Headlights appear in the dark and we edge closer to the tarmac. She is the first one to lift her arm, and then I do as well. From that far, you cannot really tell whether it is a matatu, a bus, or one of the RPF trailers chugging to Eldoret. But at this point it really does not matter who is coming, all we need is a ride to town, and it is not that easy getting one of those from the Ukweli stage at that time of the night. It is well past nightfall. Crickets are disturbing the silence of a night with their angsty melodies. We should have left the house earlier but Mother Karua insisted that there was no way I was going to leave her house without eating first. And now here we are, standing in the cold Kajulu Hills dusk, the scent of supper escaping in tufts of white air against the light of an oncoming vehicle, hoping that this is the one that will get me town. Otherwise I will miss that 9pm Easy Coach bus, and I really cannot afford to.
It is not as if I even want to leave. But if you were brought up by a mother like this one, to whom education means so much, you cannot just be sitting at home after completing high school. You need to be doing something. Deo is at Strathmore doing CPA, so why not you? Here in Kisumu, you are just wasting daylight, building a workshop for the devil. That is why as soon as the letter came in that I my application for a scholarship had been accepted, I knew there was no way I was staying in Kisumu any longer. That is how I ended up here, with a mother so eager to send me away so far away from home.
The pair of lights slow down, drop an inch to the left and then a door that sounds like it is nursing a beastly hangover struggles open. The metals complain, but nobody gives a damn.
“Nyon uru ka wadhi madhe,” the conductor says to Mother Karua. There is nowhere to step, leave alone sit, but a full matatu is a strange concept in these neck of the woods. Soon, we are bent over, clutching onto the steel of the matatu seats, chills of wind flapping the hems of our coats outside.
On that day, I left Kisumu, promising her (Kisumu, that is, not Mother Karua) that I would be back. That I would always be back. That this thing…this education thing…would not keep me away for longer than was necessary.
I do not know many people from Kisumu who came to Nairobi and fell in love with it at first sight. Actually, I know none. I mean, sure, the tall buildings that occupied too much real estate in the sky made us wonder. We gawped at how so many buildings could be made of glass and stand. Those were things we saw in the movies. We marveled at staircases that moved up and down. And then there were the lights. The city never really seemed to fall asleep. People did not turn off their lights. Back home, we only used security lights when going to open the gates in case someone visited at night. Here, they were left on all night. It was almost as if this is where Kenyans were allowed to waste electricity.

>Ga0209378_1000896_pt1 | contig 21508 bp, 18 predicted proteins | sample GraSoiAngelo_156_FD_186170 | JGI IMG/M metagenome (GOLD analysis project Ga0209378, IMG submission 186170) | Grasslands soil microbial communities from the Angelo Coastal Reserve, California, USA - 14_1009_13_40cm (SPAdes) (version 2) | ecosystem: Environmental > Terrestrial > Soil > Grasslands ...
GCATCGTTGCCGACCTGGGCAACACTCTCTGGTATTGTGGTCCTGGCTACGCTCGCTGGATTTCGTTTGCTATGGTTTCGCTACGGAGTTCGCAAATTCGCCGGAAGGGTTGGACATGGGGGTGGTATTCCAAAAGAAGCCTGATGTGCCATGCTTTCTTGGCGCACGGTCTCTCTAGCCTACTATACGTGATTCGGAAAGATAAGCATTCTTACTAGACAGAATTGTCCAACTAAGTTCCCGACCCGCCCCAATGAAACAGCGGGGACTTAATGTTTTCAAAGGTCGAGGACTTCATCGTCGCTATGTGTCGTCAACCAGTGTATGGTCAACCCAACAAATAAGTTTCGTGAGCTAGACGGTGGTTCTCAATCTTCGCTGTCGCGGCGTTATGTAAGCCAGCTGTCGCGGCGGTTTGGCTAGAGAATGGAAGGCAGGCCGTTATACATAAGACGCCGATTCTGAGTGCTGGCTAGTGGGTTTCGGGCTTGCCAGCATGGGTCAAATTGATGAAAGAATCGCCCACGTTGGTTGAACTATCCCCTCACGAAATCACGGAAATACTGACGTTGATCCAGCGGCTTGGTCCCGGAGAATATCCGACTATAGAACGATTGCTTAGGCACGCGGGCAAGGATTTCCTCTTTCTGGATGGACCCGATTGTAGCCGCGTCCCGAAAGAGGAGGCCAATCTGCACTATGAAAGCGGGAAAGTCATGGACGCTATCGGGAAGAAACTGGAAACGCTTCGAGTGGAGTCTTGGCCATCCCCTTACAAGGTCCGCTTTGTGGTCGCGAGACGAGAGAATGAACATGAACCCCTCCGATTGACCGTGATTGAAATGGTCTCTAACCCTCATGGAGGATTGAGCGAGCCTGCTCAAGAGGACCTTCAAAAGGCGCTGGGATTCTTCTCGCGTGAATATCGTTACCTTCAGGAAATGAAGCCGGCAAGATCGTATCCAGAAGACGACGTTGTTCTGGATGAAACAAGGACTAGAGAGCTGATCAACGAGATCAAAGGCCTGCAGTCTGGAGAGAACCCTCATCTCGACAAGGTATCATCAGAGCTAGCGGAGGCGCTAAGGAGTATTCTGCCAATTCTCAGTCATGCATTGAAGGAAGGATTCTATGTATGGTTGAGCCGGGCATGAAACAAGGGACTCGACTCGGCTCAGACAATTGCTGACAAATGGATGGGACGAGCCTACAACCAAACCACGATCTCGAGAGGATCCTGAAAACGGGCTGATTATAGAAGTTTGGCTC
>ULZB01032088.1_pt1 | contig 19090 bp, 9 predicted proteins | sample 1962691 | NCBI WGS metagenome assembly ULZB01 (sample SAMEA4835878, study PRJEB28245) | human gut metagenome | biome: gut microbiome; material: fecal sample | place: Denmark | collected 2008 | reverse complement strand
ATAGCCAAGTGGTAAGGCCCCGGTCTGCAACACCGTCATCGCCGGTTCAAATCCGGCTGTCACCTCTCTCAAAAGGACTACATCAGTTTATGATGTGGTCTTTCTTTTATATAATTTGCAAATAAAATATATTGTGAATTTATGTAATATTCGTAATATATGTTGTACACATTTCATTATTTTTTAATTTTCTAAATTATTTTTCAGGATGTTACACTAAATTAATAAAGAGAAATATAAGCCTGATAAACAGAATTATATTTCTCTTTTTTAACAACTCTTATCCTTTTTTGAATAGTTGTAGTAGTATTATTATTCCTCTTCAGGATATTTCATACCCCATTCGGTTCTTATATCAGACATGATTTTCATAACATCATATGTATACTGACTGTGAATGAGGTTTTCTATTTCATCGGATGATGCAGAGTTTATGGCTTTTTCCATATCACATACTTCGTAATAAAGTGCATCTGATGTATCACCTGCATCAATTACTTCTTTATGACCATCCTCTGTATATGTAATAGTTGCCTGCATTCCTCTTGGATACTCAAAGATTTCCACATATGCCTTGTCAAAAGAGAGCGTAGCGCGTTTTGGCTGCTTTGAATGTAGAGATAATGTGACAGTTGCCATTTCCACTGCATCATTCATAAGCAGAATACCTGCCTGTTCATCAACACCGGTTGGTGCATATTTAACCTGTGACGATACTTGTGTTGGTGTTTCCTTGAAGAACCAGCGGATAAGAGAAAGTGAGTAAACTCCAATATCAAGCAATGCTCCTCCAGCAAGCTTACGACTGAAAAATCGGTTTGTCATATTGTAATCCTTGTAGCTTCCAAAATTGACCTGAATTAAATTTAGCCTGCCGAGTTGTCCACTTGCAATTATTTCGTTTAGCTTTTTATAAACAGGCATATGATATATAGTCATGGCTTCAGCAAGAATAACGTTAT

Granted, this glitz of this city was new to us. Lakini the wonders of Nairobi did little to compensate for other things that made us loathe it. The weather was often too cold. Matatus never really got you to where you were going. That you could pay different fares from one destination to another depending on the matatu you climbed pissed us off. People were constantly in a hurry, bumping into you with bags as big as corruption scandals. They laughed at you when you got lost, or when you realized that Afya Center is actually not a big MPESA shop. Then there were the lies. Those of you who grew up in Nairobi do not understand. We knew Nairobi through songs (and the news). Krupt told us about Nairobi West and South C, Ukoo Flani about Dandora and akina Mr. Googz about Githurai. I do not know why, but in our heads, these neighborhoods were hallowed ground. Kwanza Githurai. You listened to that song and the hype made you think that that is where our war heroes are buried. So you can imagine the disappointment when we finally got to see it. And even worse, to realize that those guys WERE NOT EVEN FROM GITHURAI!!!!
We did not like it at all. Or rather, I did not like it. I could not wait to get my education and leave. But there is something this town does to people to make them stay. I came here in June of 2009 and never left. Slowly, Kisumu diminished in my eyes. It became small. Or rather, my ego had grown. I resented Kisumu for the same things I hated Nairobi for not being. Too small. Too slow. Too… too… too…too… uhm… inadequate. I nipped in for a few days – nothing more than a week – for Christmas or a wedding or a funeral.